If you’ve been reading this blog for a while, you’ll know how much I believe in the empowerment that children’s literature can bring. Books, literacy and all the skills that come around that are one of the greatest superpowers that we can give children. And, on International Literacy Day, it seems right to acknowledge that through providing a quick round up of links that are relevant to addressing some of the humanitarian issues affecting our world today. To quote Miss Wilson, from my beloved Chalet School series:
“When children reach the teens, they ought to know something of the evils we are fighting against – something of what other children, no older than they, are enduring in the occupied countries. After all, it will be the boys and girls who are now in their early teens who will have to rebuild life, once the war is over. By all means, keep the worst horrors from them. But I do feel that they must learn something of what war in these days of mechanism can mean, so that they can build and work to prevent it ever happening again. From the time they are old enough to understand what starvation and terrorism mean, our children must be taught about them, so that they can see to it that their children shall not go through what so many of the children of the present day are going through!”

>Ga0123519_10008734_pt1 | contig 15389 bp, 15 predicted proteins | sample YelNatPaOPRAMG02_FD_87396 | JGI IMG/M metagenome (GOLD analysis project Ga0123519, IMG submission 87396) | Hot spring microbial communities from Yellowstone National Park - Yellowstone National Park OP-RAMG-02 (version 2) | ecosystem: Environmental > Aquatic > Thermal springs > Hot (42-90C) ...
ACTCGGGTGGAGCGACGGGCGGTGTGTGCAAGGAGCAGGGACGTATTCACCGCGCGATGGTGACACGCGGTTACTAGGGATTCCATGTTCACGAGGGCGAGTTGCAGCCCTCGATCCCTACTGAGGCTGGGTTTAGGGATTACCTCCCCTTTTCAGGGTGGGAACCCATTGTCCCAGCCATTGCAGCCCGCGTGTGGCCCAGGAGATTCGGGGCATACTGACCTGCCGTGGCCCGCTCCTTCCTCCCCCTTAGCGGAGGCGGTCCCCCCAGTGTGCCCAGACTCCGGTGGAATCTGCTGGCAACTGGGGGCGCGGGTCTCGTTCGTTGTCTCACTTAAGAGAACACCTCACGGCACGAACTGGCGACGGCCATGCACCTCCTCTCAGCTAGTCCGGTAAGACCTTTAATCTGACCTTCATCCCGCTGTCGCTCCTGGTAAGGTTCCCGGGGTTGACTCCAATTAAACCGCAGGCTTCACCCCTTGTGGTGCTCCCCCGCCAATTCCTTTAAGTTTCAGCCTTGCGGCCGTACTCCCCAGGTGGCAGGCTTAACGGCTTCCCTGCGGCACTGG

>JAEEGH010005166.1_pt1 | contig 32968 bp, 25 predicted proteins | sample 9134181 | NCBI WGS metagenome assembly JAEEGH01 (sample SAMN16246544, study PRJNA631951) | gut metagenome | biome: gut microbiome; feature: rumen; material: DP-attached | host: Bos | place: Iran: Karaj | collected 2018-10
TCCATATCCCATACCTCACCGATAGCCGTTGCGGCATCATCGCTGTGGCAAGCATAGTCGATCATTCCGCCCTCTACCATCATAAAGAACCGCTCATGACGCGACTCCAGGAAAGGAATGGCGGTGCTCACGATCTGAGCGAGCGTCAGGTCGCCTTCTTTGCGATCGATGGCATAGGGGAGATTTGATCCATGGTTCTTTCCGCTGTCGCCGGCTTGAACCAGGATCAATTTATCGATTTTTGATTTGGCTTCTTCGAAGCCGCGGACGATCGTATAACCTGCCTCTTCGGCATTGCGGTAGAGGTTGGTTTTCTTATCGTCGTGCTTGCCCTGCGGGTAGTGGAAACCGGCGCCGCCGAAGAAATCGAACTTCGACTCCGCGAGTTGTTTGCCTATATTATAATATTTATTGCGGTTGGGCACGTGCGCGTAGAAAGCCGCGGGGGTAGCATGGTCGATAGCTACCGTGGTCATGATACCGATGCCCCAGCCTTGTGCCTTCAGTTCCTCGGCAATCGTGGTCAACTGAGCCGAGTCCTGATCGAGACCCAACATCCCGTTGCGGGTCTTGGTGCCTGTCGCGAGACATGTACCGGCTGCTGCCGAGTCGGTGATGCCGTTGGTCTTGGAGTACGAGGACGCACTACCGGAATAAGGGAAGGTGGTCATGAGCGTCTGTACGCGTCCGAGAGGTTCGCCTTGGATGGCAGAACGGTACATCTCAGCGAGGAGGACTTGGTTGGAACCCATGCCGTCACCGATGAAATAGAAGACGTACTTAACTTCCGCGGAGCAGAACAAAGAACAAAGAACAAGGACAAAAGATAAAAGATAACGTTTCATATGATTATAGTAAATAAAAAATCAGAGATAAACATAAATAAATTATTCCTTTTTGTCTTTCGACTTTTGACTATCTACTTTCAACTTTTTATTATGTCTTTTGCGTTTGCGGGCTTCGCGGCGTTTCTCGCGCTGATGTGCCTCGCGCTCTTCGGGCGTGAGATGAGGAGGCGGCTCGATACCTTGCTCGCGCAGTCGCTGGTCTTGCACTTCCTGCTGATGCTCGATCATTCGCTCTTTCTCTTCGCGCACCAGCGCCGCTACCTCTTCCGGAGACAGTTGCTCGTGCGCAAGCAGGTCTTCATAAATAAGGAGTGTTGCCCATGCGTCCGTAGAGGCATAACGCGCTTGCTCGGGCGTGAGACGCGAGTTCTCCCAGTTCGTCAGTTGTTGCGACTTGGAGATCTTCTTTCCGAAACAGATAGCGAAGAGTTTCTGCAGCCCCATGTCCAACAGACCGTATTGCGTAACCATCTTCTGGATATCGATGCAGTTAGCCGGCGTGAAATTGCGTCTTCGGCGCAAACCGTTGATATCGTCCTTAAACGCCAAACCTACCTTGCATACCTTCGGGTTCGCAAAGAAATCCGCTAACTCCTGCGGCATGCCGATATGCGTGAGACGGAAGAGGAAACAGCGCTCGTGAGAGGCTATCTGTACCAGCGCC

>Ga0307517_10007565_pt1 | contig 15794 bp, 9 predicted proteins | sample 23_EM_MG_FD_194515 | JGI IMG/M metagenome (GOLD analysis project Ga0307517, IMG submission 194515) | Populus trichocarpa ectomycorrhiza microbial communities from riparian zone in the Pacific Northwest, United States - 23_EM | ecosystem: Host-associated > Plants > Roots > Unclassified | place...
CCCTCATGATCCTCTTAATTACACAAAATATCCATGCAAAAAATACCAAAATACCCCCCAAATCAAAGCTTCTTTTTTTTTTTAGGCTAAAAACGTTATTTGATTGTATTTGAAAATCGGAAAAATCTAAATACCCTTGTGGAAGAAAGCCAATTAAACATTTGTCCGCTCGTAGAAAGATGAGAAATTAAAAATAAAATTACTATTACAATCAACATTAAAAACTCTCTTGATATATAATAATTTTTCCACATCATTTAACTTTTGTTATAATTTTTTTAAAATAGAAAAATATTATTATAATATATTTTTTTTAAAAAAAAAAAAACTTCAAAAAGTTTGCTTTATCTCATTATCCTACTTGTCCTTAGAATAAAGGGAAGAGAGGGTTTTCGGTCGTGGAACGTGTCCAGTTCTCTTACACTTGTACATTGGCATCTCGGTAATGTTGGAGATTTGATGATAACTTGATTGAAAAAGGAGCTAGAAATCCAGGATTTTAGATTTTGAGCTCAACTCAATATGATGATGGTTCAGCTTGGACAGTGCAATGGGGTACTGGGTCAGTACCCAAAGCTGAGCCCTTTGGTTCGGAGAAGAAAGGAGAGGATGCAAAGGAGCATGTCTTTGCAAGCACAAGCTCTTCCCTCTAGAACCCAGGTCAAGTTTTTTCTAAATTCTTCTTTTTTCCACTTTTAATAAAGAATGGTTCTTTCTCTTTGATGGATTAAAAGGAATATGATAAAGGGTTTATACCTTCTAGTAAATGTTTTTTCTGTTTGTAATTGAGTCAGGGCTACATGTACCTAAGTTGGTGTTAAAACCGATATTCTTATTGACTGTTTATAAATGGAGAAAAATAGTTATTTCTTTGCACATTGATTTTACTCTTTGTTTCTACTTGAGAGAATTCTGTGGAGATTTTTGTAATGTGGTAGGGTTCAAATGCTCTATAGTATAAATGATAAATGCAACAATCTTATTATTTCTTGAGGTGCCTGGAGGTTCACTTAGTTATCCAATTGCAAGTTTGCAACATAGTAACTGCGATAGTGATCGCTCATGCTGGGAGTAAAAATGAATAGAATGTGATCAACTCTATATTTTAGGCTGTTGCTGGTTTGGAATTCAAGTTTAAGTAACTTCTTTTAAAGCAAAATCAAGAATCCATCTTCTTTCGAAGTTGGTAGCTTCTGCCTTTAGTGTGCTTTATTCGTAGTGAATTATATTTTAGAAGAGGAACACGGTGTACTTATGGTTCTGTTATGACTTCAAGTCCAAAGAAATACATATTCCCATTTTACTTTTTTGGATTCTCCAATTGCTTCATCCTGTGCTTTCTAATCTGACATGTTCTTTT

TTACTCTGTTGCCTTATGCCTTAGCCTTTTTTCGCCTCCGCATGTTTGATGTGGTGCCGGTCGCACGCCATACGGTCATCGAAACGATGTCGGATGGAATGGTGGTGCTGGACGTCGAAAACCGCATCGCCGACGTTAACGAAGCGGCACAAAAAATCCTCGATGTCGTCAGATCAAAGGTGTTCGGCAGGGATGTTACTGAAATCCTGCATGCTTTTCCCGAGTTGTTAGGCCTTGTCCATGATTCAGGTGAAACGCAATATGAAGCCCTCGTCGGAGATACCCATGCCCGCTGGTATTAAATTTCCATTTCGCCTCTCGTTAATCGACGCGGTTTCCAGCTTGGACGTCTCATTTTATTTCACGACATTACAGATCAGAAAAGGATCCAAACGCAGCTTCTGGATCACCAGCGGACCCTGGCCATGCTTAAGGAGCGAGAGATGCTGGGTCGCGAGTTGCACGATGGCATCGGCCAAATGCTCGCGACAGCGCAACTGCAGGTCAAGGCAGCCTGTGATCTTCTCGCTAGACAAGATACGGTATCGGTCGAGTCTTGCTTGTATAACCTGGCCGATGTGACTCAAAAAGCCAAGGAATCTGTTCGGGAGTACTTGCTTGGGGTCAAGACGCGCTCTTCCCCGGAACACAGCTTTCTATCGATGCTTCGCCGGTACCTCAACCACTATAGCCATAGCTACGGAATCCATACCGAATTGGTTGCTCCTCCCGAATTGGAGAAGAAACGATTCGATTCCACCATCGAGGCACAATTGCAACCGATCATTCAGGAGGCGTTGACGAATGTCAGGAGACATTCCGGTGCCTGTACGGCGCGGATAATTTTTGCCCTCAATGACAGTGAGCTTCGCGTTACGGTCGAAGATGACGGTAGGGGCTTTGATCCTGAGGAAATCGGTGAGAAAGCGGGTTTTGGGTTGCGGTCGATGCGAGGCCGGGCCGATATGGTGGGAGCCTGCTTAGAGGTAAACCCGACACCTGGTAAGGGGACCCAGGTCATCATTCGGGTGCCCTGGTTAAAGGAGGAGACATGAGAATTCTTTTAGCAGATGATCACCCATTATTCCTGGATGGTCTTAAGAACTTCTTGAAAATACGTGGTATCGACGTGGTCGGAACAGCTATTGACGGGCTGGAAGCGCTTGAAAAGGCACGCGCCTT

“Why fiction can help us understand the Syrian refugee crisis” – Gillian Cross, author of the very good After Tomorrow, talks about how fiction and the refugee experience. Includes a further reading list in the comments of crowd sourced suggestions.
Patrick Ness is spearheading a fundraising campaign for Save the Children.
There’s details here on the library that’s been set up in Calais and here’s another link about the books they’re looking for.
This is a useful FAQ on the Syrian war itself.
14/9 Edit : 12 Children’s books about refugees
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